KEENE: Well within that possibility and, folks, I think this is the debate that we've had for seven or eight years, and Bill Gross has nailed the length of this great distortion. Everyone wants to get out of the spiral that we're in, Bill, including what we observed yesterday with the Bank of England. They came out with a more dovish statement. Do you really believe they will act in September after what we observed yesterday from the Bank of England?
GROSS: Agree, Bank of England was dovish. They're talking next year as opposed to this year.
GROSS: And the markets assume their number two, but if number two is sufficiently behind September, well the market makers and investors wonder whether September is the date. I still think it is. I think they're almost mentally committed to moving before year end, and whether it's 25 or 50 basis points, --
GROSS: -- probably 25, I hope. 50 would scare the market. 25 then I think September is almost a -- well it's not a unanimous opinion, but it's a majority opinion at the moment.
KEENE: What will happen to the markets when they act? I think the great mystery into this weekend among the sophisticates, Bill Gross, Jeff Gundlach, even academic economists like Ken Rogoff or Brad DeLong, there's a knowledge base here you can work off of. Our audience can't do that. What will be the market reaction when Janet Yellen and Stanley Fischer finally raise rates?
GROSS: Well it spends on their language, and by how much, and what the forward curve assumes. And I'm looking at a Bloomberg page here.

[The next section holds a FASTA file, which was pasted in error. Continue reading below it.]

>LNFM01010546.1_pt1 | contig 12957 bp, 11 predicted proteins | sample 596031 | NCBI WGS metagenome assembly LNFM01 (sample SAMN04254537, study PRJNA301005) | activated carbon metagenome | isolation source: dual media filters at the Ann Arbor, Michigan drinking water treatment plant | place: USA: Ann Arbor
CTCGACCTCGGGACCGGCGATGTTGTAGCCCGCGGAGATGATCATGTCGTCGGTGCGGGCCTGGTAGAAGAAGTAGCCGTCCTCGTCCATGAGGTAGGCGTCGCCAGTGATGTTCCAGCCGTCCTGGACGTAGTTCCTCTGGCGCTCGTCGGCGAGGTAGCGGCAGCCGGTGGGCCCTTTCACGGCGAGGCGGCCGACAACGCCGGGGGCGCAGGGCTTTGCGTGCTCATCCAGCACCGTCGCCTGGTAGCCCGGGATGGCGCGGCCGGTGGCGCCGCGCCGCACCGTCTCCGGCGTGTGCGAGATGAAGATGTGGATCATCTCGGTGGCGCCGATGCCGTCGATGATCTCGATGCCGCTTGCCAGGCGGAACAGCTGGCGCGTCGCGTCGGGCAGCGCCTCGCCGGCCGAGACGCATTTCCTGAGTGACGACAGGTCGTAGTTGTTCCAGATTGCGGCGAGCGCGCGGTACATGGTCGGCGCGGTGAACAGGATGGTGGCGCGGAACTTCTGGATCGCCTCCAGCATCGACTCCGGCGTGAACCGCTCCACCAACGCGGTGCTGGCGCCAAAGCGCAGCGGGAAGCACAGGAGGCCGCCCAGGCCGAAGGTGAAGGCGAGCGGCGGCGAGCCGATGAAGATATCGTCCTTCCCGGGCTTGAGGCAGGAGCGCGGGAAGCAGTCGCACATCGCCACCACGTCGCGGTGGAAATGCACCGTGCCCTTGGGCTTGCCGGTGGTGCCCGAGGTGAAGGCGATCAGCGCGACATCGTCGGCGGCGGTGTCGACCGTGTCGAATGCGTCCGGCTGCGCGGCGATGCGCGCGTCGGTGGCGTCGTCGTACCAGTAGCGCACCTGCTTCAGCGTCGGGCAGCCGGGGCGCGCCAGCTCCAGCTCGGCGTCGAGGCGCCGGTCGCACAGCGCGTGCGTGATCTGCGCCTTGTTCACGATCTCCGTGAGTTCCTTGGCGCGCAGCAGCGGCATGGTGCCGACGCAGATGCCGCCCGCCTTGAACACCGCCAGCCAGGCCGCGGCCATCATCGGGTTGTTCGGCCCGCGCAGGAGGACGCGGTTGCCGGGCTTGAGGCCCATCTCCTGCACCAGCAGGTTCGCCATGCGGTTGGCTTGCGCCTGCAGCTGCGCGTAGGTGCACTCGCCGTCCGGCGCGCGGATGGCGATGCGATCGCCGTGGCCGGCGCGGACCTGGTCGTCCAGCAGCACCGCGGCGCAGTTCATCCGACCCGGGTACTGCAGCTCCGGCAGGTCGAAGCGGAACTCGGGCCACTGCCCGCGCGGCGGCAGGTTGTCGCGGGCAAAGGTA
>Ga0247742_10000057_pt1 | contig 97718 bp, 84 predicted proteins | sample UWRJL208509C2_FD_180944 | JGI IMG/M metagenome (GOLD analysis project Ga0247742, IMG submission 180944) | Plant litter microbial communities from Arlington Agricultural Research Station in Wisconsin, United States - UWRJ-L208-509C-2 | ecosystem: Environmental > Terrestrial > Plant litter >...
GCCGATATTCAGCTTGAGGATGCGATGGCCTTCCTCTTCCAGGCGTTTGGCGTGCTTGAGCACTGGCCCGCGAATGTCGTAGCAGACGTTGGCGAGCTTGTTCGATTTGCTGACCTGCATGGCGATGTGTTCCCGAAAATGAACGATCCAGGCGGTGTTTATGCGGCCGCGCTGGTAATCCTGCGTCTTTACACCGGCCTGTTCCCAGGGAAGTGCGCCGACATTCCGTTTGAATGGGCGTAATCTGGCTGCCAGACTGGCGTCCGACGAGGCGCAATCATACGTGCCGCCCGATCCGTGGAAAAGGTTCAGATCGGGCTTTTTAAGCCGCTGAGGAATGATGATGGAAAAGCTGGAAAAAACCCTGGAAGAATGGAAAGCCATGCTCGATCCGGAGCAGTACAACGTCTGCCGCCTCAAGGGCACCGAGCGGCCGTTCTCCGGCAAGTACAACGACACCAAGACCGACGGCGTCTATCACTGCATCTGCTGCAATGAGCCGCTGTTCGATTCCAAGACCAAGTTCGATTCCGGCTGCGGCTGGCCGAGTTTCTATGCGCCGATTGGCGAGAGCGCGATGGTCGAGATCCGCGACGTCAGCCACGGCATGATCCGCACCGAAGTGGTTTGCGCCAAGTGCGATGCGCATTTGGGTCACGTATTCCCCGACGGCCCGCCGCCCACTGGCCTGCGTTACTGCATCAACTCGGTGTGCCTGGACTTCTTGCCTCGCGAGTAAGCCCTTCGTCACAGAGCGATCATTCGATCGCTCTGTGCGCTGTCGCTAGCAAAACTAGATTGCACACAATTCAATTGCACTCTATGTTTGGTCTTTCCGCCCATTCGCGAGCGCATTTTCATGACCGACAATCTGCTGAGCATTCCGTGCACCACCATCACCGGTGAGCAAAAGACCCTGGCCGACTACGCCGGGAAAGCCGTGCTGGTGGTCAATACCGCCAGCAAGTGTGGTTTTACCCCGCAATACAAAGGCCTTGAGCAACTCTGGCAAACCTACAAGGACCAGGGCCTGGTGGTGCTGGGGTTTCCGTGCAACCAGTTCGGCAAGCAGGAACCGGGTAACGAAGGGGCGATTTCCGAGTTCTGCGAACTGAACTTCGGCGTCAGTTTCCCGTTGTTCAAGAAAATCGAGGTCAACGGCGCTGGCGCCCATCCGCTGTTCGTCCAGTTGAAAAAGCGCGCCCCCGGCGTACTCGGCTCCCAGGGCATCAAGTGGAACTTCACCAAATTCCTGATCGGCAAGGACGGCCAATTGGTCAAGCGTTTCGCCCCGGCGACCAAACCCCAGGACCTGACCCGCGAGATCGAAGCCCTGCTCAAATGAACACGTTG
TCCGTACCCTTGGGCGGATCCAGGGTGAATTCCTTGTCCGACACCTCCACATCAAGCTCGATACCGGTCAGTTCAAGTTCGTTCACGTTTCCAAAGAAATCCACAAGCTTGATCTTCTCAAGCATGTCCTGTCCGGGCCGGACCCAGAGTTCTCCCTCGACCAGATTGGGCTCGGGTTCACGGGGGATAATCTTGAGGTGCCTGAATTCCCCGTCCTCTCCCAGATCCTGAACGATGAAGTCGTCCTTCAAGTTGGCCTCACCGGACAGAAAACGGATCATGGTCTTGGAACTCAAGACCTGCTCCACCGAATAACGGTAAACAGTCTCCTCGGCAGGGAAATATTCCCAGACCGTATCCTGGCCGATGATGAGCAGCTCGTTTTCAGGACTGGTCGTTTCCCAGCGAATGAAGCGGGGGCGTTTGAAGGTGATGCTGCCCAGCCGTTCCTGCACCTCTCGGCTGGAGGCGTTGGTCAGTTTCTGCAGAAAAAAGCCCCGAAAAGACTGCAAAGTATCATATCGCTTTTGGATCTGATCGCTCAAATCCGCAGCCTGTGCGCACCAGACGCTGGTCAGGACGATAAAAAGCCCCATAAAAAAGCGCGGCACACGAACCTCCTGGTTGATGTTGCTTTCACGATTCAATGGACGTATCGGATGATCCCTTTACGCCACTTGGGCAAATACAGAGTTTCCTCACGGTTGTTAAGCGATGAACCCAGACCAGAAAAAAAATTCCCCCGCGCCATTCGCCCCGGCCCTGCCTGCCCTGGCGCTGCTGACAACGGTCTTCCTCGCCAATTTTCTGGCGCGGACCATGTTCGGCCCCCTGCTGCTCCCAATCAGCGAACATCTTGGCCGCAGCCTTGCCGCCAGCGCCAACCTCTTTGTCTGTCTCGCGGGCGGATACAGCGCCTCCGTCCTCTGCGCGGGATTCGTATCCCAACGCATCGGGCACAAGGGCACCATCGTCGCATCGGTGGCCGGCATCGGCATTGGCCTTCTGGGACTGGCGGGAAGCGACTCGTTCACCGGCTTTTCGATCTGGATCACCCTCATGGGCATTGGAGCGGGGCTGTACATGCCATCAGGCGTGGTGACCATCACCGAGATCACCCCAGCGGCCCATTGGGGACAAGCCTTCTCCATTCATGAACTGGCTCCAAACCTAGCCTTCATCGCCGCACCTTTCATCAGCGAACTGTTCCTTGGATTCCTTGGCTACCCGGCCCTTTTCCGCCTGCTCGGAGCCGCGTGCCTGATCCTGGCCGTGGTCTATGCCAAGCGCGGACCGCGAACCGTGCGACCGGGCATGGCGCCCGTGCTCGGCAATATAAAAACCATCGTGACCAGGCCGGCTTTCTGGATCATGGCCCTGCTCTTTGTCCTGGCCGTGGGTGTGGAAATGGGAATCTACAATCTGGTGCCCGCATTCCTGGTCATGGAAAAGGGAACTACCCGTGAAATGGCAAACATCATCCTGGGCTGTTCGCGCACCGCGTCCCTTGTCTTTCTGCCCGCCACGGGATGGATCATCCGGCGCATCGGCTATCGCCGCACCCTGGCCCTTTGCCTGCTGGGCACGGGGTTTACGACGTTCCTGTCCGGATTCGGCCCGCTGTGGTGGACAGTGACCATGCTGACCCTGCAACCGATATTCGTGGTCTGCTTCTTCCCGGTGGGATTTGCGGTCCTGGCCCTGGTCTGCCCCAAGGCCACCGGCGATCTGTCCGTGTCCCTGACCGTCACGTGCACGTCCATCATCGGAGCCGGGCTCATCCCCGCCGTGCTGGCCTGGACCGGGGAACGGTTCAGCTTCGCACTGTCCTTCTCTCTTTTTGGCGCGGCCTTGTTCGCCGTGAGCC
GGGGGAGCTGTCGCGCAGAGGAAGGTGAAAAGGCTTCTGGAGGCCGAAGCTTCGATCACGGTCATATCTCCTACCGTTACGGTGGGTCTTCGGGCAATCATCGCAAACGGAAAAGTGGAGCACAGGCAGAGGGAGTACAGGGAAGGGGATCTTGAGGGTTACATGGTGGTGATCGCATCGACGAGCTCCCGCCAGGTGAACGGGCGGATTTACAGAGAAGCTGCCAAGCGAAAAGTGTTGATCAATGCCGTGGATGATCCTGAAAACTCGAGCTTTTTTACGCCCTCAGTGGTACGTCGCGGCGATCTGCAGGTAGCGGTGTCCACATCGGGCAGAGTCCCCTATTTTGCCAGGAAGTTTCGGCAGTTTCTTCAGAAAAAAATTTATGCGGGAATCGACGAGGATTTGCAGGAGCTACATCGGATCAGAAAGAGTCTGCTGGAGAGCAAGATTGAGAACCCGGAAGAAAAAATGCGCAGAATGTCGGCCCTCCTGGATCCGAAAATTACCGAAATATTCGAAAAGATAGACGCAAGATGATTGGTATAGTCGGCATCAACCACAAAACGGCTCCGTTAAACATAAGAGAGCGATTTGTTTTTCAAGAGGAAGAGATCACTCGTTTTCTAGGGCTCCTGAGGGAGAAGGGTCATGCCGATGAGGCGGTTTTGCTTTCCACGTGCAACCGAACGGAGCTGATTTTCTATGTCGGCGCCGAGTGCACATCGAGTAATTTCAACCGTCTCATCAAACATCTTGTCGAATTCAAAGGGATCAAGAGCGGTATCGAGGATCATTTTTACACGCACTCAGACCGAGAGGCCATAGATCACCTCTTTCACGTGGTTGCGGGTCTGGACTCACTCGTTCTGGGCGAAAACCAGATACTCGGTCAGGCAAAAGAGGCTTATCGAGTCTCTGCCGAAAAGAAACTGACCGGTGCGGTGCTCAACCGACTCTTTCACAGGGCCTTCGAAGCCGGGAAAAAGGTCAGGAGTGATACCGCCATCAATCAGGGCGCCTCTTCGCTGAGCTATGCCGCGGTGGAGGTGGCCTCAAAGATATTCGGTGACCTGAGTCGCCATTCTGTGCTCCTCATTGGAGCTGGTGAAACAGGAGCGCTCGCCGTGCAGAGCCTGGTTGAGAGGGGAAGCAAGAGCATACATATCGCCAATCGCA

KEENE: We like that.
GROSS: Yes. You could punch it up by fwcm that gives the active forward curve for all countries, but in the U.S. in two years the Fed funds rate is assumed to be one and half percent. And so if we get there in 2017, there should be no market reaction whatsoever because it's priced into the forward curve. And I know that's a little bit complicated, but all it says is that basically investors expect funds to be at two, and one and half percent two years from now. And so anything less is positive for the bond market. And anything more is negative.
KEENE: Okay, fair. Are you managing for total return? Are you fighting just to keep principal and grab the coupon that you can get? How is Bill Gross managing day-to-day, given the back-and-forth that we see?
GROSS: Well I think at the moment bond managing risk off. I mean that's the dominant flavor of what I'm doing. I think for over half a century, I guess, investors have been used to finance-based capitalism, which has always provided a near guaranteed return --
GROSS: -- either by the central bank bailing them out, or simply the dynamic movement of capitalism. Now with interest rates so low, I think we have to question whether a positive carry produces positive returns going forward. And so if you sense a deflationary world, and around much of the globe in terms of commodity prices and currencies, the dramatic decline in emerging market currencies basically are a deflationary force for the United States, but if you sense that then it's rather negative, --
GROSS: -- or certainly not a positive for equities and risk market.
KEENE: Okay. In the minute that we have here, Bill, and we'll have you come back with further perspective, the idea of the deflationary impulse of a crash in Brazilian real, or what we see in Mexico, or what we see within deflation in euro, that has to filter over to Janet Yellen's decision, doesn't?
GROSS: I hope so. They always stress that currency isn't one of their considerations, or if so it's number four on the list. I hope it becomes a consideration because when markets move so dramatically, and they have in emerging markets, and they have in developed markets 15, 20 percent over six months in many cases and more over a year's period of time that's a dramatic move. That's almost a bubble in reverse. And it has significant implications for inflation in the U.S., and call it deflation, if you will, but we're moving close to that point.
KEENE: We're going to come back with Bill Gross. We'll focus on this commodities --